Eviction notices from local and federal authorities have shut down eight medical marijuana dispensaries in Lake Forest after years of litigation and more than $600,000 in legal fees. The closures come almost two weeks after four U.S. attorneys in California announced they would crack down on the state’s growing medical marijuana industry. The dispensaries at 26402 Raymond Way held suites on the second floor of a strip mall, and included Lake Forest Patients Group, Pharmers’ Choice, Cannabis Permanente, Evergreen Holistic, Cooperative, Florentina Organic, Independent Collective of Orange County and The Health Collective.
Lake Forest zoning code prohibits operations that are not specifically noted in the code, or anything that violates state or federal law, said Debra Rose, Lake Forest deputy city manager. The marijuana dispensaries operating out of the strip mall’s second floor fall under both categories, Rose said. More than 100 patients, caregivers and dispensary owners attended the Lake Forest City Council meeting Tuesday to demand the pot shops be reopened, according to the Orange County Register. “This is serious. It’s the end of the line. It wasn’t right for them to call in the federal government,” Kandice Hawes, executive director of Orange County NORML, told the OC Register. “It’s inappropriate to take something that is state law, and make it illegal. You’re driving people onto the streets. Why aren’t you protecting us?”
Lake Forest City Council did not take action after Tuesday’s public comment and has not taken a stand on medical marijuana, Rose said, but its ultimate goal is to see the dispensaries close their doors. Two Lake Forest dispensaries remain open, according to the OC Register. In 1996, Californians voted in favor of Proposition 215, which created a defense for individuals charged with the possession of marijuana. If brought to court in California, the law allowed charged individuals to defend themselves by claiming the substance was physician-prescribed. But the cultivation, distribution and possession of marijuana remained illegal under the federal Controlled Substance Act.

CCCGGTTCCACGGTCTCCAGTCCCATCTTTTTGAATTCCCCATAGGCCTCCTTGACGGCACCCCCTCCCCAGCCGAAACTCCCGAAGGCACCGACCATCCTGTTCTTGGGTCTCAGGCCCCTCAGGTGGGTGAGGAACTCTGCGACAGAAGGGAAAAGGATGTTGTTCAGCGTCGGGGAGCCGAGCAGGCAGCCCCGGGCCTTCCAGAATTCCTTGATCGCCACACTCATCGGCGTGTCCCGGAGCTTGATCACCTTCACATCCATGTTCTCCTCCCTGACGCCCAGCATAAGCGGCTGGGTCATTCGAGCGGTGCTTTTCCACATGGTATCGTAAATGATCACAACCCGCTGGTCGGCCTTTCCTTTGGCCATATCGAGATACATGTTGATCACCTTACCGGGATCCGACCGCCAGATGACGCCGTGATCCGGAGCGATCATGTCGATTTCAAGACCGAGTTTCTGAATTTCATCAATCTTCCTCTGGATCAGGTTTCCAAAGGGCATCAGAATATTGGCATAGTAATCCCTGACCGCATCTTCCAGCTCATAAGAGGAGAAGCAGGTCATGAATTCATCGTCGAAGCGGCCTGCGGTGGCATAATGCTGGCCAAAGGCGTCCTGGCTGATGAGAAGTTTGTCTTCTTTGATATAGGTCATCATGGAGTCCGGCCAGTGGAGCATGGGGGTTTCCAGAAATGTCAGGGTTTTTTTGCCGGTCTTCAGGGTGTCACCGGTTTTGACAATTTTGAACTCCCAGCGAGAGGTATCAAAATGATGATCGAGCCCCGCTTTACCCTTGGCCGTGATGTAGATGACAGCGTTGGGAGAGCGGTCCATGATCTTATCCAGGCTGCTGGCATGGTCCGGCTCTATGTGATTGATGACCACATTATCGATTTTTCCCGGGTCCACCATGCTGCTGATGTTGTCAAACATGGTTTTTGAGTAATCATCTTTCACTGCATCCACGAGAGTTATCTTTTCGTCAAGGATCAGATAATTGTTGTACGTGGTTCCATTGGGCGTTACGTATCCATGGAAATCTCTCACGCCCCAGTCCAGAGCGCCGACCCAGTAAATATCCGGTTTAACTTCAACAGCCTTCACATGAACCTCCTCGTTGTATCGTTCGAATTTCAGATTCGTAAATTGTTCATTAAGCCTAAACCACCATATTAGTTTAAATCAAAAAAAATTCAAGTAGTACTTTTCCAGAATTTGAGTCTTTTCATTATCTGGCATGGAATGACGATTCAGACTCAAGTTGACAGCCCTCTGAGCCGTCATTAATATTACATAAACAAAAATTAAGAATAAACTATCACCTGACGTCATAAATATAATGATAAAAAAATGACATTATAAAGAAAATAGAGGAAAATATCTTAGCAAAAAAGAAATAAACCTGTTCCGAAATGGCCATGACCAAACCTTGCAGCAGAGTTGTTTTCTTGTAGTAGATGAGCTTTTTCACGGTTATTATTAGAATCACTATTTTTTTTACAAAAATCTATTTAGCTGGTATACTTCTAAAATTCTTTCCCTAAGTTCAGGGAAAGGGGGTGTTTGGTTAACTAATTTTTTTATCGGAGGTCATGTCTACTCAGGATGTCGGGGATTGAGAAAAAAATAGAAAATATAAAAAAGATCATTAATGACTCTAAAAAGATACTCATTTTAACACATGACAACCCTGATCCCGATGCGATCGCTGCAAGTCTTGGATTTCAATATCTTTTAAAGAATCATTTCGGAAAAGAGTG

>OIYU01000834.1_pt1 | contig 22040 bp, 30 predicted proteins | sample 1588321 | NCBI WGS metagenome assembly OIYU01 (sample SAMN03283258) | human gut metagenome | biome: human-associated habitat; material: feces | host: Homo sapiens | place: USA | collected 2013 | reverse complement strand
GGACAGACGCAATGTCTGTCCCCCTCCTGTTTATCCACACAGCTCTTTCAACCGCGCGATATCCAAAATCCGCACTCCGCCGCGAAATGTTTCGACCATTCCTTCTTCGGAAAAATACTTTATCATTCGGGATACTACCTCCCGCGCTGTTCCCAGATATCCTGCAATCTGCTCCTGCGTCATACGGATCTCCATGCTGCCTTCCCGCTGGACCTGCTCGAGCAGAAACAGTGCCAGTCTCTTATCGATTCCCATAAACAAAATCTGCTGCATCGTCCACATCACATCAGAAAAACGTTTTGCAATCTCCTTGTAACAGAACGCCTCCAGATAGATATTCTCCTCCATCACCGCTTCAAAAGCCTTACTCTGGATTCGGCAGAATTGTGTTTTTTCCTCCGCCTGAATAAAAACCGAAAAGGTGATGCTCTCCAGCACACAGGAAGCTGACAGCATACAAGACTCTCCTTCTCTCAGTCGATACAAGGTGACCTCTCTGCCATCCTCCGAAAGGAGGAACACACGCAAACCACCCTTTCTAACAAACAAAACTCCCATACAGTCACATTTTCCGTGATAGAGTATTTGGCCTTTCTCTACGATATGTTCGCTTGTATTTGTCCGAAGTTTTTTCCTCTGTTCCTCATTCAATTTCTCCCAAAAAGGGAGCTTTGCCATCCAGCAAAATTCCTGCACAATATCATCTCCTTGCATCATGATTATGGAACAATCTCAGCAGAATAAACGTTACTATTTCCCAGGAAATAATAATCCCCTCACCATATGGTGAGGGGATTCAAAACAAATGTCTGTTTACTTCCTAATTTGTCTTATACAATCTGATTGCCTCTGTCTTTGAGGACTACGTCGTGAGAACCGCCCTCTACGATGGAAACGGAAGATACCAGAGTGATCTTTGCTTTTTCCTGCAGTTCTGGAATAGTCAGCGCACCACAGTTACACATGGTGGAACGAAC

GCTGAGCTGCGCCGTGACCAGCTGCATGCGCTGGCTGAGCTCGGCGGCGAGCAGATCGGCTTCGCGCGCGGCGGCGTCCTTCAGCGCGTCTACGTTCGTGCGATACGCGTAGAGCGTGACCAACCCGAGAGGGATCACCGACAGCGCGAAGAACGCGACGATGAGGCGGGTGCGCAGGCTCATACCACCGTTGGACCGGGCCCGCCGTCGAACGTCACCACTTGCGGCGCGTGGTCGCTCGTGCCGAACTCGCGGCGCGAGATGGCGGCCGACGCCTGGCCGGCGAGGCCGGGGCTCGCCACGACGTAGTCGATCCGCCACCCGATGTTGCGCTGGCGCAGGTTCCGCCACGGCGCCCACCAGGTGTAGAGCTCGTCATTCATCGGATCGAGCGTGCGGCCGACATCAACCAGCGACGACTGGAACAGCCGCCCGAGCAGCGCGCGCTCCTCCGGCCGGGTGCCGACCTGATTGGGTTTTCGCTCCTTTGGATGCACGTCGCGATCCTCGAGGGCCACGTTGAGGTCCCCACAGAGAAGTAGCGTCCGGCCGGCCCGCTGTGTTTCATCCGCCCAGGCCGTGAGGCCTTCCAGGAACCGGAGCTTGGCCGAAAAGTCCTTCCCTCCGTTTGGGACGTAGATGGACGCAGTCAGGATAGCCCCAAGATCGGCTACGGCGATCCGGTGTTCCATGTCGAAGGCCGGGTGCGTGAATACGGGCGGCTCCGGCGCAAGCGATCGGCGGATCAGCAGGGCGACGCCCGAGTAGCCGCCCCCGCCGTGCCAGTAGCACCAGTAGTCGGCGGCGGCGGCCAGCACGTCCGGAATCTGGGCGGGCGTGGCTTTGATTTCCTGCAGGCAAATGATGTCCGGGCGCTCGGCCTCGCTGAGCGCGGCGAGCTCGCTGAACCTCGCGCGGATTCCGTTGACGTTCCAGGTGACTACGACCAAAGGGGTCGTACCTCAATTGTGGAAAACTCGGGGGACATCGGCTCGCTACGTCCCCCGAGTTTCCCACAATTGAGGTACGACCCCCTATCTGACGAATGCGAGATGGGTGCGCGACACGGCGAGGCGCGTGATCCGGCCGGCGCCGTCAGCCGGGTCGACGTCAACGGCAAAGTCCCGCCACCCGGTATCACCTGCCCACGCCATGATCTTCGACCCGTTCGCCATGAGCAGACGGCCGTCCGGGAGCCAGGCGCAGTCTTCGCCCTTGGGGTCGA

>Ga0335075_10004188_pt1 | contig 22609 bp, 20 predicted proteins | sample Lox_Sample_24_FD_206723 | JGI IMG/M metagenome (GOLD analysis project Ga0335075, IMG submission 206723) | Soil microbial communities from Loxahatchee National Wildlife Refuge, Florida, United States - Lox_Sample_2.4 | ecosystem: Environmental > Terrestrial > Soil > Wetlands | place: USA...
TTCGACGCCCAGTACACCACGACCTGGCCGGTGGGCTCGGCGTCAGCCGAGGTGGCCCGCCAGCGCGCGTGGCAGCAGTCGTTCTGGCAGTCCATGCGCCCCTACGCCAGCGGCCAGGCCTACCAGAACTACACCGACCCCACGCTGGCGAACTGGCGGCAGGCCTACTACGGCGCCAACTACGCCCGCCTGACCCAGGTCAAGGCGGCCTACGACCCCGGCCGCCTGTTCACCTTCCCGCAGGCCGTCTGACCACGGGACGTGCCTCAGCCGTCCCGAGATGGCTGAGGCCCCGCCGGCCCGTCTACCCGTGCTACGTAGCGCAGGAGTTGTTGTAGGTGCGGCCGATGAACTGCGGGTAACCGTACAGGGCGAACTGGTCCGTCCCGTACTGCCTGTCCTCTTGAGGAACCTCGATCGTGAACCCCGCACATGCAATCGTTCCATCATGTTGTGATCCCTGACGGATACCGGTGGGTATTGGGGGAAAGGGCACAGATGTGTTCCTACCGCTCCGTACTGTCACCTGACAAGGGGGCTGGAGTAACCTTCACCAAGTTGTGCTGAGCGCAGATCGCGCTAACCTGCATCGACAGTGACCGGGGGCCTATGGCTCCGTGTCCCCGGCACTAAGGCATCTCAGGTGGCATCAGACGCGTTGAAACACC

In addition to the local case, the collectives are juggling a federal lawsuit, which opponents have until Nov. 5 to appeal, said Thom Mrozek, spokesman for the U.S. attorney office. “Lake Forest requested the assistance of the federal government to eradicate (dispensaries) in the city,” Mrozek said. The federal lawsuit will stay in place even if the dispensaries are no longer functioning, Mrozek said. Medical marijuana advocates said the closures could force displaced patients to travel for their medication or turn to illicit market.
“It’s not just in California where these aggressive attacks are taking place,” said Kris Hermes, spokesman for Americans for Safe Access. “The outcome is these facilities that patients rely on shut down, (giving them) no other options.” The Lake Forest collectives opened as early as 2008 and have been facing legal problems since, said attorney Vincent Howard, who represents Lake Forest Patients Group and Independent Collective of Orange County. Howard said the cluster of dispensaries grew from circumstances.
“They’re all in one location because it’s hard to find a landlord who will allow (them),” he said. Nearly $130,000 in assets was frozen from the account of Youssef Ibrahim, building owner, according to court documents. Ibrahim gave his tenants a three-day eviction notice earlier in the week, Howard said.
“My clients are not going to fight it because they understand what (the landlord had to do),” he added. A hearing for the city’s lawsuit is scheduled for mid-November.
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